Monday, November 12, 2007

Andrew Flintoff's challenge

The conspiracy of silence didn’t help Fred

It’s only a little more than two years ago but it might as well be seen on archive film in flickering black and white so distant does it seem. The six summer weeks when England regained The Ashes – that glorious carnival of cricket when we fought back from the pain of humiliation at Lord’s to out-play and out-think the invincible Aussies over the next four Tests. And it all began at Edgbaston when Ricky Ponting, thinking that after Lord’s we were on the run and that a series whitewash was on the cards, put us in after winning the toss. And we scored 407 runs on the first day at 5 runs an over and Freddie hit a glorious 68 with six fours and five sixes and then hit 73 in the second innings and took 3/52 in the Australian First Innings and 4/79 – including one of the finest overs ever bowled in any form of the game to Ponting (caught behind for a duck). Fred’s finest hour – an all-round performance perhaps unequalled in Test cricket history. And he added unselfconsciously to his stature by his spontaneous action at the moment of victory when he consoled the forlorn Brett Lee – the “image of the summer” Richie Benaud called it. When the series was over, and The Ashes had been won, Andrew Flintoff had 402 runs and 24 wickets to his name and was a national hero and even in Australia, where the bashing of any Pom is a badge of honour, Fred was held in the highest esteem. He was even offered honorary Australian citizenship at the high profile “Lindsay Hassett Club” lunch in October 2005 where he shared the speaking honours with Shane Warne.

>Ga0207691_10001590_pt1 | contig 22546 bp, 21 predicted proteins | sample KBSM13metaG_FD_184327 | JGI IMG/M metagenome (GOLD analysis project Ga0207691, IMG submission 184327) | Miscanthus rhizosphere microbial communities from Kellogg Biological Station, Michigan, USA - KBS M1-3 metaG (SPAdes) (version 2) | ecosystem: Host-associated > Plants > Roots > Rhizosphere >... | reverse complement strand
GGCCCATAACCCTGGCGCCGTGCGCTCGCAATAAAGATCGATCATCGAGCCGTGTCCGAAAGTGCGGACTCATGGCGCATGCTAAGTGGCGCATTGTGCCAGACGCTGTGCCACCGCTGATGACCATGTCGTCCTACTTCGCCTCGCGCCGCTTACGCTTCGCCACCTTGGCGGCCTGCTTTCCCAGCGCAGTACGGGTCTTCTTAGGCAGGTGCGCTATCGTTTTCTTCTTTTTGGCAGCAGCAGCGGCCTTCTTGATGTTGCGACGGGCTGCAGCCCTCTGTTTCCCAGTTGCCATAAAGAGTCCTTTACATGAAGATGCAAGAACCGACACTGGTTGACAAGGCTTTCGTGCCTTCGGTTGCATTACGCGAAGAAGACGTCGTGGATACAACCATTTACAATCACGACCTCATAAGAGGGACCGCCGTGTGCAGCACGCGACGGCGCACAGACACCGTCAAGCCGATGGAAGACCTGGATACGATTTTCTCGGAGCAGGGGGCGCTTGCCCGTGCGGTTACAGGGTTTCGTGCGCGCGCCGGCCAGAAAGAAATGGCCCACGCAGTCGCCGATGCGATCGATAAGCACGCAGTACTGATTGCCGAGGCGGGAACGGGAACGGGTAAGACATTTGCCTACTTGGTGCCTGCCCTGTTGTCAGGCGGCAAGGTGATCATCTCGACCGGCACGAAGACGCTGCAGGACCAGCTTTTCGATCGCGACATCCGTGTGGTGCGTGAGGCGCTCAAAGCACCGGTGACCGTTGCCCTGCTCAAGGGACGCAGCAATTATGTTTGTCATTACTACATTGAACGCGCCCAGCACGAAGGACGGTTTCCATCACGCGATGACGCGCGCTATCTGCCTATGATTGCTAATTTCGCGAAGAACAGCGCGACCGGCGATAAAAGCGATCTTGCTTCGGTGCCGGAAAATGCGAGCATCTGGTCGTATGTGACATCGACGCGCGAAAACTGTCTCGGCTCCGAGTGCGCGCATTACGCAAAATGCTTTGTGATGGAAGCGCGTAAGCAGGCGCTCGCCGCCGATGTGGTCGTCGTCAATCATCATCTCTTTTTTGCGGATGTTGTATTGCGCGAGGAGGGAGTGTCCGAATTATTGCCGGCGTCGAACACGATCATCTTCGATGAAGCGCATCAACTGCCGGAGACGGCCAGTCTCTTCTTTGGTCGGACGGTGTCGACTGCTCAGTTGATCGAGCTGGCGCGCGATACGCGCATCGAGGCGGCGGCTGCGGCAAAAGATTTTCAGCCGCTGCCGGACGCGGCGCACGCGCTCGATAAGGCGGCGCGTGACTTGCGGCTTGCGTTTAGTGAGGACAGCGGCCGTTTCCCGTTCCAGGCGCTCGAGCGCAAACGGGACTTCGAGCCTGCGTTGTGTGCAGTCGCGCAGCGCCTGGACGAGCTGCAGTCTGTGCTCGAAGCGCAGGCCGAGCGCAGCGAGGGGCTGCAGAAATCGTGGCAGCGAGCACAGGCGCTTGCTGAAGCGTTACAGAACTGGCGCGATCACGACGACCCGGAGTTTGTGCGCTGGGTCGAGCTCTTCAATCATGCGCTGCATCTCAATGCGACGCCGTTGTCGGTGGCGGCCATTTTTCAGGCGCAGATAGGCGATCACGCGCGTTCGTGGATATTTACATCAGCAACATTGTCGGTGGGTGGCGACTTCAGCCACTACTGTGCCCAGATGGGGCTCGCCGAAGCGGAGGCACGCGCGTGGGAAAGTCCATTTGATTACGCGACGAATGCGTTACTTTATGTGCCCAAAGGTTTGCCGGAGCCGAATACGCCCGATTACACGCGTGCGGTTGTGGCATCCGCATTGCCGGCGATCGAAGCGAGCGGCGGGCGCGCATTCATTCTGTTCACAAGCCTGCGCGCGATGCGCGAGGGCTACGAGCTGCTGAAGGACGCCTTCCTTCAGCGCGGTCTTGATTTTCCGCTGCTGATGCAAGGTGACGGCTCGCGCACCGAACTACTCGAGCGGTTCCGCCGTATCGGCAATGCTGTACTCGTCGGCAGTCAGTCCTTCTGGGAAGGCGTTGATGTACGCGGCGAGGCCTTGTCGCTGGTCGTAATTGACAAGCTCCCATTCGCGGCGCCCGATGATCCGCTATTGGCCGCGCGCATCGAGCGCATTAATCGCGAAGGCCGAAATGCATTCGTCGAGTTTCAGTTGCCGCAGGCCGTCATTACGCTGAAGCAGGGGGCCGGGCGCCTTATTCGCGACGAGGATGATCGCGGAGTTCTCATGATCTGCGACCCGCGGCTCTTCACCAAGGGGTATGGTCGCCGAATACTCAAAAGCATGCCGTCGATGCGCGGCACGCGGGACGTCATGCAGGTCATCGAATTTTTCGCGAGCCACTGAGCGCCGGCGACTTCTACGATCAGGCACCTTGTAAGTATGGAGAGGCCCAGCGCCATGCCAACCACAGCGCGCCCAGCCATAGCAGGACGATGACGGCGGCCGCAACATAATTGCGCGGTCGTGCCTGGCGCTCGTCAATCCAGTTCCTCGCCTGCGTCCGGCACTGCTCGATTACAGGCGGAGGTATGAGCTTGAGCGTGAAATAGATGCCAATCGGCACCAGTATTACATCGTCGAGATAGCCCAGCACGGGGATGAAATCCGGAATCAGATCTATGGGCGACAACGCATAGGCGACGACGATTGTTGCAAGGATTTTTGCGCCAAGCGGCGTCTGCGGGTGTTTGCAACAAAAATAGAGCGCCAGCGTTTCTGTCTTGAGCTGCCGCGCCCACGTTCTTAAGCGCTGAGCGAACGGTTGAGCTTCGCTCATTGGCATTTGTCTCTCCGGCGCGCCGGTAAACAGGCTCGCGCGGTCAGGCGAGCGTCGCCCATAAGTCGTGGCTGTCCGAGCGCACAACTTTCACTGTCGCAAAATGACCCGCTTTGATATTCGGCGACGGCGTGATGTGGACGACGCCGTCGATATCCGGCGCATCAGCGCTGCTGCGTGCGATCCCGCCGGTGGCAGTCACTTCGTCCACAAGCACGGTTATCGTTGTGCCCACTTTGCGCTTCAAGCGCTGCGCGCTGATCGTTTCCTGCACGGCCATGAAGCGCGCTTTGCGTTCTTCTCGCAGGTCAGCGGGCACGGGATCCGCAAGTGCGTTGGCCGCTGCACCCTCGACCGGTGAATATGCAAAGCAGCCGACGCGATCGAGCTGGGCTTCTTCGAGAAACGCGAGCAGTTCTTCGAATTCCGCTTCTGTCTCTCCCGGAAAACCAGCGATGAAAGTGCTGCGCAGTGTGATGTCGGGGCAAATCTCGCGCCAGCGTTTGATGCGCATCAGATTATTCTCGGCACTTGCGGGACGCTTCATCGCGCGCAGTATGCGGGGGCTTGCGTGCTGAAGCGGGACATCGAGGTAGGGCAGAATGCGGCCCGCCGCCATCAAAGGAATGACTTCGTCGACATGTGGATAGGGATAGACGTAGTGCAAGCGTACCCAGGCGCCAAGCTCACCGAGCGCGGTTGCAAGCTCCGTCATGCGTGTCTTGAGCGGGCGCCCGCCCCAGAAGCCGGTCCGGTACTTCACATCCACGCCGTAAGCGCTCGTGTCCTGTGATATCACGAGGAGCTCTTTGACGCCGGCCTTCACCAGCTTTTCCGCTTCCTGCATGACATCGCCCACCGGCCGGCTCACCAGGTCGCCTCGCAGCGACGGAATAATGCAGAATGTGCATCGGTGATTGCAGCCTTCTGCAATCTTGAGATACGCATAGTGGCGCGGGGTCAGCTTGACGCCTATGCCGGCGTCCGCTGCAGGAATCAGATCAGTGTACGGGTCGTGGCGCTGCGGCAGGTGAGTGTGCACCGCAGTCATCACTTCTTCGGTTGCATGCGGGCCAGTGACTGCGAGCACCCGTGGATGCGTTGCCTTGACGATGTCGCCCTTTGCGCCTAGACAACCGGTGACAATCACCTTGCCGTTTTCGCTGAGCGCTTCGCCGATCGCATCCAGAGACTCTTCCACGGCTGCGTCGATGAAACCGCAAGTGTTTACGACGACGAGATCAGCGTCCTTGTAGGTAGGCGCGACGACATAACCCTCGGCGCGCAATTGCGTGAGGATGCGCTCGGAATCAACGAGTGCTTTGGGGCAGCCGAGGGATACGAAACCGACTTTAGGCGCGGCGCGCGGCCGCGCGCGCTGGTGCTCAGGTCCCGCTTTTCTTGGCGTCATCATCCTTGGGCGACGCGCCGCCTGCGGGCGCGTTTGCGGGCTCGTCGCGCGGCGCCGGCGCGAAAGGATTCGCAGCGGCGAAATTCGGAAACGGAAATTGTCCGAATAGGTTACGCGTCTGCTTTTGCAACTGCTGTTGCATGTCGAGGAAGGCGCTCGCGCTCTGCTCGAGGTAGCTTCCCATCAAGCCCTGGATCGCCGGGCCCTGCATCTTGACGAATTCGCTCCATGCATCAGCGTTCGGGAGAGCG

Peter Roebuck, the curmudgeonly Anglo-Australian writer on cricket, once said that “Cricket is a game played in the mind. Give a man confidence and he will walk among kings. Drag him down and he will scurry among crabs.” For a couple of glorious months Freddie Flintoff had walked among the kings - so was it inevitable that from these heights the only way was down? Maybe it was because, despite his hulking frame, Fred is fragile at the edges. Fragile from his proneness to physical injury and fragile from, not to put it too unkindly, his love of a drink. At that same Melbourne lunch Shane Warne said that Fred “was a better drinker than anybody in the Australian team. He used to come in and say 'you want a beer?' straight away after the game. He'd sit next to you and have a beer and if you couldn't find an opener he'd open it with his teeth. He'd have five beers to our one." No wonder he was offered Aussie nationality!